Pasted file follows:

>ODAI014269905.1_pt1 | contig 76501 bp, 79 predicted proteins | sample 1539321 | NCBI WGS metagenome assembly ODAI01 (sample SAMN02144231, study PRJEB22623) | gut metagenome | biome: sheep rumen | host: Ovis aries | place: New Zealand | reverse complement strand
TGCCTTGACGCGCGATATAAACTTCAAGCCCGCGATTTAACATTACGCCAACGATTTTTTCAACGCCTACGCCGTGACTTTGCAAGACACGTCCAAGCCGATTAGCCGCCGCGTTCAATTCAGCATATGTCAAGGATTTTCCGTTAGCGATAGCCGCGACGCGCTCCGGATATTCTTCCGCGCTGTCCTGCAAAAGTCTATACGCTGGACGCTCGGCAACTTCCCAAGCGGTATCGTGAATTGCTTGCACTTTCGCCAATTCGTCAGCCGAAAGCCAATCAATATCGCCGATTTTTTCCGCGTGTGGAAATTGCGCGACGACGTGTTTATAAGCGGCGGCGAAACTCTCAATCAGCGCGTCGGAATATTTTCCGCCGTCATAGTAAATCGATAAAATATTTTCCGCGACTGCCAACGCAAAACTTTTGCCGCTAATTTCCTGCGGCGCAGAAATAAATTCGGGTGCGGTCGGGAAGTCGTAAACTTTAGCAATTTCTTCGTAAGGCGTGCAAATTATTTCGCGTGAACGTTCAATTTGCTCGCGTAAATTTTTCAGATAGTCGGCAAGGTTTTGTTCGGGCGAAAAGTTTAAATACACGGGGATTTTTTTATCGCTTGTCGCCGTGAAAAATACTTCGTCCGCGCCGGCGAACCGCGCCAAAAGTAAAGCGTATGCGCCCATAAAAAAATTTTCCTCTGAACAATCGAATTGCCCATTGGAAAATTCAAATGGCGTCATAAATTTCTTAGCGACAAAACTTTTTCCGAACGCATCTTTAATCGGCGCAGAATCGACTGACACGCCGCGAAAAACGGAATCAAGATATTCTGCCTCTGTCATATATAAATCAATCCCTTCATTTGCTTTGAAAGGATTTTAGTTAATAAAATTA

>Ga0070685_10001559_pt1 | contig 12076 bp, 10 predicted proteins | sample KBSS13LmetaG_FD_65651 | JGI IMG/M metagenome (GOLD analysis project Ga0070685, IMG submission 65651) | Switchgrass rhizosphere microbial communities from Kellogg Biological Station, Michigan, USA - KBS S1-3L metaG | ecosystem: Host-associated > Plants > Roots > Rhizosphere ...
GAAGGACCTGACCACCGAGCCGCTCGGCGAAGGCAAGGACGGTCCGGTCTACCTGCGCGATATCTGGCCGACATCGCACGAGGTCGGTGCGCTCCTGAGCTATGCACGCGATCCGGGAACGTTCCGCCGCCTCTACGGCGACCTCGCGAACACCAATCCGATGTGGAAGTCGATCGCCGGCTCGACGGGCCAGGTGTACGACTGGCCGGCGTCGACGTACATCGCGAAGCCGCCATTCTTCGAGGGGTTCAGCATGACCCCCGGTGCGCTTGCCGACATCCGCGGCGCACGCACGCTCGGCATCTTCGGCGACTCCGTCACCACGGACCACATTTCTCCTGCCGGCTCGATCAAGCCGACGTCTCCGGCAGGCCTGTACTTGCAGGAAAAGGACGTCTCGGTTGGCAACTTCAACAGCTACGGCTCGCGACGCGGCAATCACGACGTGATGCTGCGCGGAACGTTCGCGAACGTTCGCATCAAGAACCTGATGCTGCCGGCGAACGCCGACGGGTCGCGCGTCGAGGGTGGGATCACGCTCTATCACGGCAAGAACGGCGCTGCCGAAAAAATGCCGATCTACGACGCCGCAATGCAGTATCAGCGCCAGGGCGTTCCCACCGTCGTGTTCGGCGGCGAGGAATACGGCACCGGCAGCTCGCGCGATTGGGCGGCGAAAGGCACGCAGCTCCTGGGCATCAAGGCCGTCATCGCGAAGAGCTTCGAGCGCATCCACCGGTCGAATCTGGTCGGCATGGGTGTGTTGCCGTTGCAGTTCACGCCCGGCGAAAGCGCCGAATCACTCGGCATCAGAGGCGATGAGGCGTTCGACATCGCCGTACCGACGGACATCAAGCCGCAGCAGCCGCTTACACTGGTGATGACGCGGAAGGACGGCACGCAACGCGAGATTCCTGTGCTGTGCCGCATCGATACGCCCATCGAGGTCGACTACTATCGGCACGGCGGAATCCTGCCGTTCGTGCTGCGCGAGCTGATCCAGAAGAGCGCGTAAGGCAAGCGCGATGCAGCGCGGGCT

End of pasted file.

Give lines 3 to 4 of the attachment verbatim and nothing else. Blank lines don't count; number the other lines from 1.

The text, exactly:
>Ga0070685_10001559_pt1 | contig 12076 bp, 10 predicted proteins | sample KBSS13LmetaG_FD_65651 | JGI IMG/M metagenome (GOLD analysis project Ga0070685, IMG submission 65651) | Switchgrass rhizosphere microbial communities from Kellogg Biological Station, Michigan, USA - KBS S1-3L metaG | ecosystem: Host-associated > Plants > Roots > Rhizosphere ...
GAAGGACCTGACCACCGAGCCGCTCGGCGAAGGCAAGGACGGTCCGGTCTACCTGCGCGATATCTGGCCGACATCGCACGAGGTCGGTGCGCTCCTGAGCTATGCACGCGATCCGGGAACGTTCCGCCGCCTCTACGGCGACCTCGCGAACACCAATCCGATGTGGAAGTCGATCGCCGGCTCGACGGGCCAGGTGTACGACTGGCCGGCGTCGACGTACATCGCGAAGCCGCCATTCTTCGAGGGGTTCAGCATGACCCCCGGTGCGCTTGCCGACATCCGCGGCGCACGCACGCTCGGCATCTTCGGCGACTCCGTCACCACGGACCACATTTCTCCTGCCGGCTCGATCAAGCCGACGTCTCCGGCAGGCCTGTACTTGCAGGAAAAGGACGTCTCGGTTGGCAACTTCAACAGCTACGGCTCGCGACGCGGCAATCACGACGTGATGCTGCGCGGAACGTTCGCGAACGTTCGCATCAAGAACCTGATGCTGCCGGCGAACGCCGACGGGTCGCGCGTCGAGGGTGGGATCACGCTCTATCACGGCAAGAACGGCGCTGCCGAAAAAATGCCGATCTACGACGCCGCAATGCAGTATCAGCGCCAGGGCGTTCCCACCGTCGTGTTCGGCGGCGAGGAATACGGCACCGGCAGCTCGCGCGATTGGGCGGCGAAAGGCACGCAGCTCCTGGGCATCAAGGCCGTCATCGCGAAGAGCTTCGAGCGCATCCACCGGTCGAATCTGGTCGGCATGGGTGTGTTGCCGTTGCAGTTCACGCCCGGCGAAAGCGCCGAATCACTCGGCATCAGAGGCGATGAGGCGTTCGACATCGCCGTACCGACGGACATCAAGCCGCAGCAGCCGCTTACACTGGTGATGACGCGGAAGGACGGCACGCAACGCGAGATTCCTGTGCTGTGCCGCATCGATACGCCCATCGAGGTCGACTACTATCGGCACGGCGGAATCCTGCCGTTCGTGCTGCGCGAGCTGATCCAGAAGAGCGCGTAAGGCAAGCGCGATGCAGCGCGGGCT